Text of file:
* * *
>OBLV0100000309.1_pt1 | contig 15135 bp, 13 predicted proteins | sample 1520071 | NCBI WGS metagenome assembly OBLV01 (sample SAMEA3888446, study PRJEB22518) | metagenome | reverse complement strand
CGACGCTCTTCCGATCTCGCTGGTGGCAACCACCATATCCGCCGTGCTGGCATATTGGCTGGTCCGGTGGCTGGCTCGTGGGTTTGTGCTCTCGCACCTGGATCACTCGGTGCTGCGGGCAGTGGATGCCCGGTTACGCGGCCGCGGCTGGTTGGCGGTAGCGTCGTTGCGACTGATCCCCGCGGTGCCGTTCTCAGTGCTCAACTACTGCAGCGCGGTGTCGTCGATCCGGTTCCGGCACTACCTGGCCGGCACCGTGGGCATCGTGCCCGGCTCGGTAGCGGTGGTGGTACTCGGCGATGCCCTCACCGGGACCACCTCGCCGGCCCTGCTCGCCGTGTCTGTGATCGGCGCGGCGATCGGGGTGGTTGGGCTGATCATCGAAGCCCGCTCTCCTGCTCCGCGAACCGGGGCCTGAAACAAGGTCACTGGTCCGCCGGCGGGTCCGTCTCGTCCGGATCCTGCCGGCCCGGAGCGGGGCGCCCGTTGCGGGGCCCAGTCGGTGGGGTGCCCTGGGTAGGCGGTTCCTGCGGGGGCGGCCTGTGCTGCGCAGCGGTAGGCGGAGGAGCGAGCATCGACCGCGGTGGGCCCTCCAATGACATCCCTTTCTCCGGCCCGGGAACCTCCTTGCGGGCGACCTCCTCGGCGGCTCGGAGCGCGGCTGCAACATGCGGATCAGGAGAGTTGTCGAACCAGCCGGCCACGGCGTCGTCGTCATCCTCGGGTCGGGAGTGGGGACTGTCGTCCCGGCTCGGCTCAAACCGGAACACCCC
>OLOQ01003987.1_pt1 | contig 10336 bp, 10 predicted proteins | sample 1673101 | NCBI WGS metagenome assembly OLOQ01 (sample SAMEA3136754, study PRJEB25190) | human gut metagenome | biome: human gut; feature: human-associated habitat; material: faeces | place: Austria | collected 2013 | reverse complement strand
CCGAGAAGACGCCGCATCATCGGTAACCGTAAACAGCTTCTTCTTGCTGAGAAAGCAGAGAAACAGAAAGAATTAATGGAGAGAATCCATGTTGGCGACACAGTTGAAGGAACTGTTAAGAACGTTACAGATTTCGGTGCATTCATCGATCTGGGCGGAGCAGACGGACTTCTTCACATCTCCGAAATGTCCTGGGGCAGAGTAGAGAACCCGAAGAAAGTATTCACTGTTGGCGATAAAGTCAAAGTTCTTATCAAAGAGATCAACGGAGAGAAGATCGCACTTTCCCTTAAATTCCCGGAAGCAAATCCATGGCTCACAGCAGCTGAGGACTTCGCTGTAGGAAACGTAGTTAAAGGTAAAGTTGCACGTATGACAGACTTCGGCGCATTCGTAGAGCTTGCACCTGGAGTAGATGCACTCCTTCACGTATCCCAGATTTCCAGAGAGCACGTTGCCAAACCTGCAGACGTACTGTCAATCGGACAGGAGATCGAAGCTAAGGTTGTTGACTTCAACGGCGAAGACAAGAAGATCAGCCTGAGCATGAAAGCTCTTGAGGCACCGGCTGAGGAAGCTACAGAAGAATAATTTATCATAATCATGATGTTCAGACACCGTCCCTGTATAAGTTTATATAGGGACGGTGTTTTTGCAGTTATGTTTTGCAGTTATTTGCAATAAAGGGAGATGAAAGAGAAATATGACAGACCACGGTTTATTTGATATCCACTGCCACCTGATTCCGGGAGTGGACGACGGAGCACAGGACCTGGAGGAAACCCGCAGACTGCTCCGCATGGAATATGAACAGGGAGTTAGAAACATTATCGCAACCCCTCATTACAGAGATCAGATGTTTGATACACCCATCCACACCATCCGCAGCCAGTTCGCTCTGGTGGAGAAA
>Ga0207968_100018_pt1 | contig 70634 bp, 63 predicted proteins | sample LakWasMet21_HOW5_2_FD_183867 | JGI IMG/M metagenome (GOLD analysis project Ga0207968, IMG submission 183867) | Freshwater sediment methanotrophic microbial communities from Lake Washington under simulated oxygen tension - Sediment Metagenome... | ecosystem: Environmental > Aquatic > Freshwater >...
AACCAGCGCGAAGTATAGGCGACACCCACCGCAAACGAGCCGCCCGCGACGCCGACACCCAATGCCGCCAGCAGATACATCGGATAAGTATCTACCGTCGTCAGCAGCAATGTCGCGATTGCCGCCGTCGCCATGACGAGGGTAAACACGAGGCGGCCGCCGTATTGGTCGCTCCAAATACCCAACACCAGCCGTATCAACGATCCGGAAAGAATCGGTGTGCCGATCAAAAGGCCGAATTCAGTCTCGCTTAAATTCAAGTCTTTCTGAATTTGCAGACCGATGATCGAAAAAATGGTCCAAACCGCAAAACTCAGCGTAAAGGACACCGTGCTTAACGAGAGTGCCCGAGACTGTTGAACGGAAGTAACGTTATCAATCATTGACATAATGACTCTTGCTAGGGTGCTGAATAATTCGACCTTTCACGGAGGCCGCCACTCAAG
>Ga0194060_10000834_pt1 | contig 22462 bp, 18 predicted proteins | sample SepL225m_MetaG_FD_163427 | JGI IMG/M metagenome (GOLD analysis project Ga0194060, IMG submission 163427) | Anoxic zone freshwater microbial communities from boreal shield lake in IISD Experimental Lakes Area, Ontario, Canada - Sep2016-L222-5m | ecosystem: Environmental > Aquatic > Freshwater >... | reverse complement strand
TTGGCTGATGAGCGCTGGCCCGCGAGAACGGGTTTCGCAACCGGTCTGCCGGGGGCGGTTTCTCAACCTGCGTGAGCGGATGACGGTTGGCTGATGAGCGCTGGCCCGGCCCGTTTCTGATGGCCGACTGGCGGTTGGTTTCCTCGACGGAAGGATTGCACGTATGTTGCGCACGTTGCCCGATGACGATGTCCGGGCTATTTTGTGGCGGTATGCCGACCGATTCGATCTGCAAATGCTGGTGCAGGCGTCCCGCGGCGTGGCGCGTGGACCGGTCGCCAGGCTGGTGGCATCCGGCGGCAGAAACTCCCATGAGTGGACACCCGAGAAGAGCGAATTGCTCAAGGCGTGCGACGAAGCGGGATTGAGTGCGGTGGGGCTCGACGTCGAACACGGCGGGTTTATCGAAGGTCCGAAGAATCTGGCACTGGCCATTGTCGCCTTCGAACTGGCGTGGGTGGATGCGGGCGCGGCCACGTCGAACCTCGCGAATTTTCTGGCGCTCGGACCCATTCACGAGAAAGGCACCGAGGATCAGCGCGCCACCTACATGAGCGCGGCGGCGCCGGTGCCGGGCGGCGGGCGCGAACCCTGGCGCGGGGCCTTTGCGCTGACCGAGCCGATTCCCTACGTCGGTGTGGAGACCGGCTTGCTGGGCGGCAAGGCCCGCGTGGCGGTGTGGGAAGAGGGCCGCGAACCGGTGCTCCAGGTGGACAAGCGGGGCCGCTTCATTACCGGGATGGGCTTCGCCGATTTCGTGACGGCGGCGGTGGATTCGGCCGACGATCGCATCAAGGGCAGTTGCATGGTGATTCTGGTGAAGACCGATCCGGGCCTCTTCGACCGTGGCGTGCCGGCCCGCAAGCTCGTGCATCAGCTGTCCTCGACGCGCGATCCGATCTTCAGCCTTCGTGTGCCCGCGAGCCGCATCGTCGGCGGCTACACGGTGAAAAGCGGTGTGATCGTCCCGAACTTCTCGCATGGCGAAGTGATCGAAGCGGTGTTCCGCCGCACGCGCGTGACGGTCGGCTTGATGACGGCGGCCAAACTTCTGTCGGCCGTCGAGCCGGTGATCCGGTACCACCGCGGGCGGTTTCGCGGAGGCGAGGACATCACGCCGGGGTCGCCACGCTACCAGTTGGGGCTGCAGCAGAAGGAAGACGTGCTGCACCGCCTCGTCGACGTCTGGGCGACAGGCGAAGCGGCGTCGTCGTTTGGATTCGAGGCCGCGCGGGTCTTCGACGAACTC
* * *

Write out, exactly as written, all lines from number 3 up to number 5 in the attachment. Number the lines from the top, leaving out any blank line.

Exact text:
>OLOQ01003987.1_pt1 | contig 10336 bp, 10 predicted proteins | sample 1673101 | NCBI WGS metagenome assembly OLOQ01 (sample SAMEA3136754, study PRJEB25190) | human gut metagenome | biome: human gut; feature: human-associated habitat; material: faeces | place: Austria | collected 2013 | reverse complement strand
CCGAGAAGACGCCGCATCATCGGTAACCGTAAACAGCTTCTTCTTGCTGAGAAAGCAGAGAAACAGAAAGAATTAATGGAGAGAATCCATGTTGGCGACACAGTTGAAGGAACTGTTAAGAACGTTACAGATTTCGGTGCATTCATCGATCTGGGCGGAGCAGACGGACTTCTTCACATCTCCGAAATGTCCTGGGGCAGAGTAGAGAACCCGAAGAAAGTATTCACTGTTGGCGATAAAGTCAAAGTTCTTATCAAAGAGATCAACGGAGAGAAGATCGCACTTTCCCTTAAATTCCCGGAAGCAAATCCATGGCTCACAGCAGCTGAGGACTTCGCTGTAGGAAACGTAGTTAAAGGTAAAGTTGCACGTATGACAGACTTCGGCGCATTCGTAGAGCTTGCACCTGGAGTAGATGCACTCCTTCACGTATCCCAGATTTCCAGAGAGCACGTTGCCAAACCTGCAGACGTACTGTCAATCGGACAGGAGATCGAAGCTAAGGTTGTTGACTTCAACGGCGAAGACAAGAAGATCAGCCTGAGCATGAAAGCTCTTGAGGCACCGGCTGAGGAAGCTACAGAAGAATAATTTATCATAATCATGATGTTCAGACACCGTCCCTGTATAAGTTTATATAGGGACGGTGTTTTTGCAGTTATGTTTTGCAGTTATTTGCAATAAAGGGAGATGAAAGAGAAATATGACAGACCACGGTTTATTTGATATCCACTGCCACCTGATTCCGGGAGTGGACGACGGAGCACAGGACCTGGAGGAAACCCGCAGACTGCTCCGCATGGAATATGAACAGGGAGTTAGAAACATTATCGCAACCCCTCATTACAGAGATCAGATGTTTGATACACCCATCCACACCATCCGCAGCCAGTTCGCTCTGGTGGAGAAA
>Ga0207968_100018_pt1 | contig 70634 bp, 63 predicted proteins | sample LakWasMet21_HOW5_2_FD_183867 | JGI IMG/M metagenome (GOLD analysis project Ga0207968, IMG submission 183867) | Freshwater sediment methanotrophic microbial communities from Lake Washington under simulated oxygen tension - Sediment Metagenome... | ecosystem: Environmental > Aquatic > Freshwater >...